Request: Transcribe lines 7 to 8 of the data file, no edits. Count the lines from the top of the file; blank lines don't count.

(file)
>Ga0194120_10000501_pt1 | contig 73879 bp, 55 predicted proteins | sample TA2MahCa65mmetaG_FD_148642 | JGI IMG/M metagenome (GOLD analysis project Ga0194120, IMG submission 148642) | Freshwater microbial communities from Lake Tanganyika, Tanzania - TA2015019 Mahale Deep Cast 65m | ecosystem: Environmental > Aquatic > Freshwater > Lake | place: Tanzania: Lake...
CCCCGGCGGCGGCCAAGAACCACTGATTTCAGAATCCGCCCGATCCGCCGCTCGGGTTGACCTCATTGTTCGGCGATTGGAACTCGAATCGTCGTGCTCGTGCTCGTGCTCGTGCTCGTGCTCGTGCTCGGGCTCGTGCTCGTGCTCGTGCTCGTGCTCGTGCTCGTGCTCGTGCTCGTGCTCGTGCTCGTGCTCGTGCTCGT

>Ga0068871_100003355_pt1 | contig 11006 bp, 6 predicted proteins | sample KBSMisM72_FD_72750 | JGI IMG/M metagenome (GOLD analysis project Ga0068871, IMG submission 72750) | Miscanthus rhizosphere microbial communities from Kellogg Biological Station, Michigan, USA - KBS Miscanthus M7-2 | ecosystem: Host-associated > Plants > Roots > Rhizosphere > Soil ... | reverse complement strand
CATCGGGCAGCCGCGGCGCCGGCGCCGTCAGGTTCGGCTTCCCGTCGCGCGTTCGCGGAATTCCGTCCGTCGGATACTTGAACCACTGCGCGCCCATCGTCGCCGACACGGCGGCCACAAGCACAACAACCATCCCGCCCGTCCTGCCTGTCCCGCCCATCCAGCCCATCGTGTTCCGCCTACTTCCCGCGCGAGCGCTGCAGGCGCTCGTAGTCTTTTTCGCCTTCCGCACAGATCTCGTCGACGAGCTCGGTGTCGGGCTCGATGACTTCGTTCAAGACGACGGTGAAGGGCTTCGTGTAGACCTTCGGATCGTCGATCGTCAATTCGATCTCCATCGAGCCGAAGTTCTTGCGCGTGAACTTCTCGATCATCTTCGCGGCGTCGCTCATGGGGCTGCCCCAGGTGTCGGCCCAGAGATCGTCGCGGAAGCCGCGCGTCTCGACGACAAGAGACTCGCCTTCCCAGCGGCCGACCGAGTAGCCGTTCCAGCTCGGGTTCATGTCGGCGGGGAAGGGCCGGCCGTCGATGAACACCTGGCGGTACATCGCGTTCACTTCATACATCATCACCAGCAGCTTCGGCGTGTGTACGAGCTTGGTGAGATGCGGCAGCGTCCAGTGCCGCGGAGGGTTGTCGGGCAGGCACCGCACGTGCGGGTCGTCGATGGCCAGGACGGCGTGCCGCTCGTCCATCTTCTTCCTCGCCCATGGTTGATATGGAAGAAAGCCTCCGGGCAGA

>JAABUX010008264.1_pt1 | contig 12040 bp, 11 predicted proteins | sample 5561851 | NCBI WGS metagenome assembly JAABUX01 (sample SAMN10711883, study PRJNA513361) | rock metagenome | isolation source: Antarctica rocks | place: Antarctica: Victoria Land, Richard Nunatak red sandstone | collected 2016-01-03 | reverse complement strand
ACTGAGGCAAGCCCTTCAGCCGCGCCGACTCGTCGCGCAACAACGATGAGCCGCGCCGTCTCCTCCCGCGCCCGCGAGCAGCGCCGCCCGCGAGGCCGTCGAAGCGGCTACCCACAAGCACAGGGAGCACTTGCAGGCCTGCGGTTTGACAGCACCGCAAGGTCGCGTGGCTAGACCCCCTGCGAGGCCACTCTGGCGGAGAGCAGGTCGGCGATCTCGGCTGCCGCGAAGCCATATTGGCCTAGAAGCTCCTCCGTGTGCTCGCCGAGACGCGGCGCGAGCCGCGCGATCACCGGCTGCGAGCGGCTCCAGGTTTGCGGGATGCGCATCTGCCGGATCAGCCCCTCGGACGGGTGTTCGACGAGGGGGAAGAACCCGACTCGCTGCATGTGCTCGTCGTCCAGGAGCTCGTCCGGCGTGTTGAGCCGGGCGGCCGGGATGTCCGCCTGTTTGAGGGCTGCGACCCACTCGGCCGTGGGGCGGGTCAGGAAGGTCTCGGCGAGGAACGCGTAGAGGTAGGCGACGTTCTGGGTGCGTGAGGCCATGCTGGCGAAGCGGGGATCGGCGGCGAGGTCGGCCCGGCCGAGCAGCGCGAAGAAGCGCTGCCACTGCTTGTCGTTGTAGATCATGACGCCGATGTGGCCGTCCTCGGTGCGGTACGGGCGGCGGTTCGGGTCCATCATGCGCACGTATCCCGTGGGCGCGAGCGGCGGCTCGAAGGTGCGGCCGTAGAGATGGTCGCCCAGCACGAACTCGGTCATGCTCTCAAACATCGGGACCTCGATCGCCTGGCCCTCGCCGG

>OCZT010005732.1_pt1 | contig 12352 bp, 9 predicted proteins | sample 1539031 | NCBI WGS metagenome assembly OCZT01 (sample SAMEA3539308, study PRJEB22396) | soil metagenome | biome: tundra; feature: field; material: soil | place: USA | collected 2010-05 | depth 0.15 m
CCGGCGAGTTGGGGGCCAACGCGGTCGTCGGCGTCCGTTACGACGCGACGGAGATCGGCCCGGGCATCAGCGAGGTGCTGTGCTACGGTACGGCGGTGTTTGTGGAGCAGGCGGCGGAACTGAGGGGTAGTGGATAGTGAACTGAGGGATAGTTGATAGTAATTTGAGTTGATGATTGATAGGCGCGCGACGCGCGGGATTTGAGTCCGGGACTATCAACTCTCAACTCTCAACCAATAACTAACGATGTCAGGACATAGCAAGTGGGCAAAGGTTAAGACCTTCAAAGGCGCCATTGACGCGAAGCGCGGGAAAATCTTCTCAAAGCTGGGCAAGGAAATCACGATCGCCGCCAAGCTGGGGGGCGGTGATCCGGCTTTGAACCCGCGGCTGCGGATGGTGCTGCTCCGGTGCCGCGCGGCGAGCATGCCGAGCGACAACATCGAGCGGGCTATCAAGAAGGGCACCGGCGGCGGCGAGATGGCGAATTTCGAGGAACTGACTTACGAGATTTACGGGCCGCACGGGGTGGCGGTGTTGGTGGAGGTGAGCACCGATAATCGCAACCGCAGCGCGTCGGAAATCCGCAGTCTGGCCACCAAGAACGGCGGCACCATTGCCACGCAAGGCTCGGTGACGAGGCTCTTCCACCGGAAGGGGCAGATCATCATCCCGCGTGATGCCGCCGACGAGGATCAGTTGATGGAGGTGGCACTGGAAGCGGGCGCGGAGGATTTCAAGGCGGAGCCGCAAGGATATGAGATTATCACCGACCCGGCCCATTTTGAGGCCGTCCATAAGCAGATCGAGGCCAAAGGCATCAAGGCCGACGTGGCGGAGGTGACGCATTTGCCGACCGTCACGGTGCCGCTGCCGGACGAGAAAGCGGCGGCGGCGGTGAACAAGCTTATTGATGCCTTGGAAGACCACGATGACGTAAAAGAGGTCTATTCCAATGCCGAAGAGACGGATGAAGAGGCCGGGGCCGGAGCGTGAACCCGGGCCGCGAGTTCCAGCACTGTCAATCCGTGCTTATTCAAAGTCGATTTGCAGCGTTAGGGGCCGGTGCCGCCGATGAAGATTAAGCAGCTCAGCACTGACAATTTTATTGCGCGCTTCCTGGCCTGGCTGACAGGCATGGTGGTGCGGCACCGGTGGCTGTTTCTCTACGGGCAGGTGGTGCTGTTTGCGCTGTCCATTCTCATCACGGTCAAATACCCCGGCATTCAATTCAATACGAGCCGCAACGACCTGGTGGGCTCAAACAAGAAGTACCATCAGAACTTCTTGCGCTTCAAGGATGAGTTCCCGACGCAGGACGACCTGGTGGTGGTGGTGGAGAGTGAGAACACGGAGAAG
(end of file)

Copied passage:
>OCZT010005732.1_pt1 | contig 12352 bp, 9 predicted proteins | sample 1539031 | NCBI WGS metagenome assembly OCZT01 (sample SAMEA3539308, study PRJEB22396) | soil metagenome | biome: tundra; feature: field; material: soil | place: USA | collected 2010-05 | depth 0.15 m
CCGGCGAGTTGGGGGCCAACGCGGTCGTCGGCGTCCGTTACGACGCGACGGAGATCGGCCCGGGCATCAGCGAGGTGCTGTGCTACGGTACGGCGGTGTTTGTGGAGCAGGCGGCGGAACTGAGGGGTAGTGGATAGTGAACTGAGGGATAGTTGATAGTAATTTGAGTTGATGATTGATAGGCGCGCGACGCGCGGGATTTGAGTCCGGGACTATCAACTCTCAACTCTCAACCAATAACTAACGATGTCAGGACATAGCAAGTGGGCAAAGGTTAAGACCTTCAAAGGCGCCATTGACGCGAAGCGCGGGAAAATCTTCTCAAAGCTGGGCAAGGAAATCACGATCGCCGCCAAGCTGGGGGGCGGTGATCCGGCTTTGAACCCGCGGCTGCGGATGGTGCTGCTCCGGTGCCGCGCGGCGAGCATGCCGAGCGACAACATCGAGCGGGCTATCAAGAAGGGCACCGGCGGCGGCGAGATGGCGAATTTCGAGGAACTGACTTACGAGATTTACGGGCCGCACGGGGTGGCGGTGTTGGTGGAGGTGAGCACCGATAATCGCAACCGCAGCGCGTCGGAAATCCGCAGTCTGGCCACCAAGAACGGCGGCACCATTGCCACGCAAGGCTCGGTGACGAGGCTCTTCCACCGGAAGGGGCAGATCATCATCCCGCGTGATGCCGCCGACGAGGATCAGTTGATGGAGGTGGCACTGGAAGCGGGCGCGGAGGATTTCAAGGCGGAGCCGCAAGGATATGAGATTATCACCGACCCGGCCCATTTTGAGGCCGTCCATAAGCAGATCGAGGCCAAAGGCATCAAGGCCGACGTGGCGGAGGTGACGCATTTGCCGACCGTCACGGTGCCGCTGCCGGACGAGAAAGCGGCGGCGGCGGTGAACAAGCTTATTGATGCCTTGGAAGACCACGATGACGTAAAAGAGGTCTATTCCAATGCCGAAGAGACGGATGAAGAGGCCGGGGCCGGAGCGTGAACCCGGGCCGCGAGTTCCAGCACTGTCAATCCGTGCTTATTCAAAGTCGATTTGCAGCGTTAGGGGCCGGTGCCGCCGATGAAGATTAAGCAGCTCAGCACTGACAATTTTATTGCGCGCTTCCTGGCCTGGCTGACAGGCATGGTGGTGCGGCACCGGTGGCTGTTTCTCTACGGGCAGGTGGTGCTGTTTGCGCTGTCCATTCTCATCACGGTCAAATACCCCGGCATTCAATTCAATACGAGCCGCAACGACCTGGTGGGCTCAAACAAGAAGTACCATCAGAACTTCTTGCGCTTCAAGGATGAGTTCCCGACGCAGGACGACCTGGTGGTGGTGGTGGAGAGTGAGAACACGGAGAAG